New project management articles published on the web during the week of December 4 – 10. And this week’s video: A funny little “slice of death” on business continuity planning, from the US Department of Homeland Security. Less than 3 minutes, safe for work. And this week’s pictures are from the Oregon Zoo’s winter event, Zoo Lights. That seascape is about 16 feet tall and made entirely of LED lights.
Johanna Rothman has started an excellent series on how to behave professionally at work, based on Maslow’s Hierarchy of Needs. Here’s part two. Each 3 – 4 minutes to read.
Jacek Materna explains shadow IT—from origins to challenges and opportunities—and why SaaS and the Cloud are driving cultural change in the IT department.
Coert Visser shared a diagram of the “motivation continuum,” based on the extent to which autonomy, competence, and relatedness needs are fulfilled. Click on the image to get a clearer view and then study it for a few minutes. Worth the time investment.
Phil Buckley points out 7 change management trends that project managers need to be aware of. 6 minutes to read.
Bob Tarne describes Nemawashi, a change management technique the starts with relationship building as the path to consensus building. 2 minutes to read.
Kiron Bondale extracts lessons on both risk management and ethics from a recent Dilbert strip. 2 minutes to read.
Glen Alleman does a deep dive into the difference between open-loop and closed-loop controls. 8 minutes to read.
Bruce Benson notes that project schedules must account for a certain amount of “getting things wrong.” 2 minutes to read.
Stefan Wolpers curates his Agile content list, from the origin of the Agile Manifesto to Scrum and Hypothesis-driven Development to using customer feedback. 7 outbound links, a couple of minutes to scan.
Mike Griffiths offers some thoughts on next steps in professional development for those of use with the Certified Scrum Master credential. 4 minutes to read.
Sriram Narayan posts an FAQ for Product-Mode, as an alternative to organizing work as projects. Before you object to #NoProjects, scan this for 10 minutes.
Mike Cohn answers the criticism that Scrum teams meet too often with a simple suggestion: measure before and after. 4 minutes to read.
Matteo Tontini reflects on what the rise and fall of Slack use revealed about his collocated team. 5 minutes to read.
Michael Dubakov gets controversial: Every new feature either adds debt or creates a placeholder for future debt. And not just technical debt. 4 minutes to read.
Tom Cagley tutors us on six important process flow metrics; part 2 is here. Each about 3 minutes to read.
Pawel Brodzinski reflects on autonomy, authority, and lessons learned from the transition to a holocratic model for his company. 3 minutes to read.
Nancy Settle-Murphy describes a few techniques that can help us (and our teams) increase our capacity for generating insights. 4 minutes to read.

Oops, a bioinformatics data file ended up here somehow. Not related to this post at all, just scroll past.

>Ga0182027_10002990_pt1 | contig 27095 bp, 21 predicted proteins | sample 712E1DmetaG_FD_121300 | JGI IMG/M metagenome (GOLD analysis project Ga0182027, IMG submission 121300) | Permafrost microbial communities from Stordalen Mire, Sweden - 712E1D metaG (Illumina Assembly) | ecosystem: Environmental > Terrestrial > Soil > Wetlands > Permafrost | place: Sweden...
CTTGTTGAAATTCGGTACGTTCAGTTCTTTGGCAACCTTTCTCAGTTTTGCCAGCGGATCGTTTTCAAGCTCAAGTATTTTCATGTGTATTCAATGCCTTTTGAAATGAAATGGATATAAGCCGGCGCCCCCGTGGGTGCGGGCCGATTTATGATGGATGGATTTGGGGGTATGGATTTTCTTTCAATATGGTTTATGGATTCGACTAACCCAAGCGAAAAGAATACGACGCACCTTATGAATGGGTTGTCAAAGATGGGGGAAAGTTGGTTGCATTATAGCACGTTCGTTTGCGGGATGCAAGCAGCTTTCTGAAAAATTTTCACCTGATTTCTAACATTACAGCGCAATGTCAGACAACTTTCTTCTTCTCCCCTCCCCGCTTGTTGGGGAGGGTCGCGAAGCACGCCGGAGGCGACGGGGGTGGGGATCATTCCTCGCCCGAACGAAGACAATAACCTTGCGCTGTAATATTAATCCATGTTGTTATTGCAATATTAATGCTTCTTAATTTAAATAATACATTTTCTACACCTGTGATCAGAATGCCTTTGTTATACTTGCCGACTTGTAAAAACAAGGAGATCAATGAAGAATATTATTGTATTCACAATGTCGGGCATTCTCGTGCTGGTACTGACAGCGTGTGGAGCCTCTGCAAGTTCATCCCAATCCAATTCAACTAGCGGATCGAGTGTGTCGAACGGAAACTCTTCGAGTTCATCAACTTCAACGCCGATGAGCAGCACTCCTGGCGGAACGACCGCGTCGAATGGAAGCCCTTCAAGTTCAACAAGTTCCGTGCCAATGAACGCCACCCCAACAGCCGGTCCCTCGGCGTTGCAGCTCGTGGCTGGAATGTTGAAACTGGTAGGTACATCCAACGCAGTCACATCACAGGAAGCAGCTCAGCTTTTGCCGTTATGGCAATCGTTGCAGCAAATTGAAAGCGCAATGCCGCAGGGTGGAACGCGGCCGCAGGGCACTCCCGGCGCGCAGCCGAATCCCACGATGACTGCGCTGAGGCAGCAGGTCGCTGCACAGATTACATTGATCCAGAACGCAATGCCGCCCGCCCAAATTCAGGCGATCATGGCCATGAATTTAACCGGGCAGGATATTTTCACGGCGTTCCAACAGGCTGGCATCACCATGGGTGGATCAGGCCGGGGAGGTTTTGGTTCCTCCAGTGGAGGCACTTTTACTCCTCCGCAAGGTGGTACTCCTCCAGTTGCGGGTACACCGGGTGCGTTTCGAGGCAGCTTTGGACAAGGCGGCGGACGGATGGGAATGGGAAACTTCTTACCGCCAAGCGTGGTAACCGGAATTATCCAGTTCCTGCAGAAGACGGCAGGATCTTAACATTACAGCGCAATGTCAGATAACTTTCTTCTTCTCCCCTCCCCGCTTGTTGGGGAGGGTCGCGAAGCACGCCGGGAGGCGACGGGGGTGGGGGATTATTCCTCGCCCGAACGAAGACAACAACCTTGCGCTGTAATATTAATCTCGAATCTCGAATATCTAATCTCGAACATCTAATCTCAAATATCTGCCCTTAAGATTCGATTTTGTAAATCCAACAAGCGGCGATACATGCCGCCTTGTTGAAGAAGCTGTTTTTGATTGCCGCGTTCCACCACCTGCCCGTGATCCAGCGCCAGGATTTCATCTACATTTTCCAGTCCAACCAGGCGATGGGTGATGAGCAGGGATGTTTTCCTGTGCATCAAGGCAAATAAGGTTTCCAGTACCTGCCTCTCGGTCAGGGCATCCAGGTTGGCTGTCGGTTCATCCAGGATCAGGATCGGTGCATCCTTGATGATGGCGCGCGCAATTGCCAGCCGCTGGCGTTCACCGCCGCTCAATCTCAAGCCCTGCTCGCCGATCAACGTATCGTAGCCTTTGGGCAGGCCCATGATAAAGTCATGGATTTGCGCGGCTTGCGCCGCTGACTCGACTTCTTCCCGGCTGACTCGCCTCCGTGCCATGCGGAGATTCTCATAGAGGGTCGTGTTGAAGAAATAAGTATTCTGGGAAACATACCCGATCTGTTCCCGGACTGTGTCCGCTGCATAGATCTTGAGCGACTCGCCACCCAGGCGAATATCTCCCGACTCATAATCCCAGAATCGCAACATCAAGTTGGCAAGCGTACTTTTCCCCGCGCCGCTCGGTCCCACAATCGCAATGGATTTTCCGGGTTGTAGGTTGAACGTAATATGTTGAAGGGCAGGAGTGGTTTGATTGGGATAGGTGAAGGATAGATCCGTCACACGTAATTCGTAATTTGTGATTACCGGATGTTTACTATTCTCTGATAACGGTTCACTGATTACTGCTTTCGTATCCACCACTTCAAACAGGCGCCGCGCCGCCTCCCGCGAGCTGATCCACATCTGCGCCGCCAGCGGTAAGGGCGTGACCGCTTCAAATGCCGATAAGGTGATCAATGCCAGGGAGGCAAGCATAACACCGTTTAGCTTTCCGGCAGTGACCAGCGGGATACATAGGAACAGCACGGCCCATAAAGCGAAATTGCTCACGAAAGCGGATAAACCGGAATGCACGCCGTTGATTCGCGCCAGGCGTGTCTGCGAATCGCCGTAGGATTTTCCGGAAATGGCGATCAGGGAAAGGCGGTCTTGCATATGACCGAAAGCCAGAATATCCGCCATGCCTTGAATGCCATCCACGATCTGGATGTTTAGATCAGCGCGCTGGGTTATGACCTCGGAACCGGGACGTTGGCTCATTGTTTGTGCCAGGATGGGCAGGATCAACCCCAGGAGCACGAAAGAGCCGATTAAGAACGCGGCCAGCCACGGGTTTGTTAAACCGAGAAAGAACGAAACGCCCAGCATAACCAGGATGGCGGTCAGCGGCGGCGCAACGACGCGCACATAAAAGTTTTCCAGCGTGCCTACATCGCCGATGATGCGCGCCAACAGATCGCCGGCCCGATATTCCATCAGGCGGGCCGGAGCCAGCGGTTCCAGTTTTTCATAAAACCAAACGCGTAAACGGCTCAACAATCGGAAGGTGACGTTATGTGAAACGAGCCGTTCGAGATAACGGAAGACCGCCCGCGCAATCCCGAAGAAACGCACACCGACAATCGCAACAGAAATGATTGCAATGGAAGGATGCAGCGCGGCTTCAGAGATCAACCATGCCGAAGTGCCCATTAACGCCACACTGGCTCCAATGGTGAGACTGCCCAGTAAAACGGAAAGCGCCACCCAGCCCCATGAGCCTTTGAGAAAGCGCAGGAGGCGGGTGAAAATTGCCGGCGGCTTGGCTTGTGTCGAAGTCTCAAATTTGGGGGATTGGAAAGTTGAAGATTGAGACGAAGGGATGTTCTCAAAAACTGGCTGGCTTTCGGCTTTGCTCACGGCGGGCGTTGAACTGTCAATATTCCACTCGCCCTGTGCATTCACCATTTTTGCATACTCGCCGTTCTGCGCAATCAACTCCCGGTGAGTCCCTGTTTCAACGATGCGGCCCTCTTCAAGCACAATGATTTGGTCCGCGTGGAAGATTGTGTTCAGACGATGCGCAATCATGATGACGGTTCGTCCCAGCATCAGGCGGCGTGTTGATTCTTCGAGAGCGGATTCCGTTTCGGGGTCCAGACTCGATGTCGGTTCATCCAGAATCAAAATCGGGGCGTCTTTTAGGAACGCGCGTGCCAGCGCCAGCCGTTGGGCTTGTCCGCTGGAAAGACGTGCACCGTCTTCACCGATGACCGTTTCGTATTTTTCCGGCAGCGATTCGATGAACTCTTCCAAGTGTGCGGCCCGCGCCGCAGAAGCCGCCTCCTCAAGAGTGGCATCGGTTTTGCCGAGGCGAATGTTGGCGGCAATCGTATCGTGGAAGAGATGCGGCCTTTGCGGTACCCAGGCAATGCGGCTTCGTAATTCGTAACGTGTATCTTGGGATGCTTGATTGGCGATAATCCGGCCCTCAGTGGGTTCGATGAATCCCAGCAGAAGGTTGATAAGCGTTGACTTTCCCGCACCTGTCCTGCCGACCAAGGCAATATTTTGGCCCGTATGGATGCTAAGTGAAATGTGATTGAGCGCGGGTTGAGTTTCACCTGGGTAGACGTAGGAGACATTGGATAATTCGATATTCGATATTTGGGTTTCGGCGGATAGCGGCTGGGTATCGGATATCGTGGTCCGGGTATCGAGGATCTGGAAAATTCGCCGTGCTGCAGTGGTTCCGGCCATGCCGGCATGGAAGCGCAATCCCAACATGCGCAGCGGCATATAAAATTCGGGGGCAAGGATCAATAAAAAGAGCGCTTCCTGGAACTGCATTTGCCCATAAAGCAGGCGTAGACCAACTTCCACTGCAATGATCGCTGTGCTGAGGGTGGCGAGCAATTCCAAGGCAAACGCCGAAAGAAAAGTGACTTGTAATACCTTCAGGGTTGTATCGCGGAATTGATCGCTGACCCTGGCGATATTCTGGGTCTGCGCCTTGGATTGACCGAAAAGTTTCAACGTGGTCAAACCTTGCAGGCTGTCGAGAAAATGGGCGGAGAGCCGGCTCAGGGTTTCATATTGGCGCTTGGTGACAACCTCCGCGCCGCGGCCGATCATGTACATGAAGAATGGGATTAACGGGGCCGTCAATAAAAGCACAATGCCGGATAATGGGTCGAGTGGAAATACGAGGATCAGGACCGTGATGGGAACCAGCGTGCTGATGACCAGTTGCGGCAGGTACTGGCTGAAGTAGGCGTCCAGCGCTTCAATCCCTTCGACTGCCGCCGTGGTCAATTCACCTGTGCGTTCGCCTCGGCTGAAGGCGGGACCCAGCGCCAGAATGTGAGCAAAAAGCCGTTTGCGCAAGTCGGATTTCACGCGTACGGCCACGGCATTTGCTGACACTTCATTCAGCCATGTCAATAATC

Art Petty explains the power of asking, “Why do you think that?” Especially of yourself. 3 minutes to read.
Technology and Techniques
Bob Martin recaps the history of storing information in computers, from punch cards to SSD’s, and asks: what’s the next fundamental improvement? 6 minutes to read.
Lucy Kaith recaps Microsoft’s presentation on new features coming in Sharepoint 2019 (which seems like it should be more than 13 months from now). 5 minutes to read.
Cari Romm explains how to be just a little bit better at remembering things. 2 minutes to read.
Brendan Toner reviews MindGenius 6—a Windows mind mapping product that exports directly to MS Project. 7 minutes to read.
Working and the Workplace
Suzanne Lucas tells us how to create a team when managing remote workers. 5 minutes to read.
Lisette Sutherland interviews Theresa Sigillito Hollema on strengthening collaboration across cultures and borders. Podcast, 38 minutes.
Seth Godin lists 20 excellent books that might change the way you and your colleagues work—especially if you read them together. Just a minute to read the list, but bookmark it.
New project management articles published on the web during the week of November 20 – 26. And this week’s video: Mike Clayton answers the question: what is a RAG (or traffic light) report? 5 minutes, safe for work.
Steve Lohr reports on the increasing attraction of the American Midwest to tech investors who have become fearful of the “craziness” in Silicon Valley. 5 minutes to read.
Klint Finley explains how the end of net neutrality will change the internet—for those of us in the US, at any rate. 5 minutes to read.
Eric Martin lists fourteen technology-enabled trends, including some social trends, that might deliver a better future for everyone. 12 minutes to read.
Dmitriy Nizhebetskiy has compiled 26 arguments illustrating the benefits of project management. 7 minutes to read.
Jigs Gaton applies lessons learned from the highly successful Virginia-class nuclear submarine design project to managing mundane civilian projects. 5 minutes to read.
Cornelius Fichtner and Simona Fallavolitta, product manager for the PMP credential, discuss the changes coming to the PMP exam on March 26, 2018. Podcast, 20 minutes, safe for work.
Kiron Bondale extracts project management lessons from a few fables we heard as children.3 minutes to read.
Aimee Baxter provides practical advice on driving change adoption, based on stakeholder engagement, listening, and then communicating. 6 minutes, safe for work.
Stephanie Ray tutors us on the project communications plan. 7 minutes to read.
Stefan Wolpers curates his list of Agile content, from the group decision process to nimbly doing the wrong things to product management by committee (utterly doomed). 8 outbound links, 2 minutes to scan.
James Mensch describes the perfect daily stand-up (or Scrum, if you prefer). 2 minutes to read.
Holger Paffrath notes the relationship between Patrick Lencioni’s Five Dysfunctions of a Team and the values espoused by the Scrum Guide. 2 minutes to read.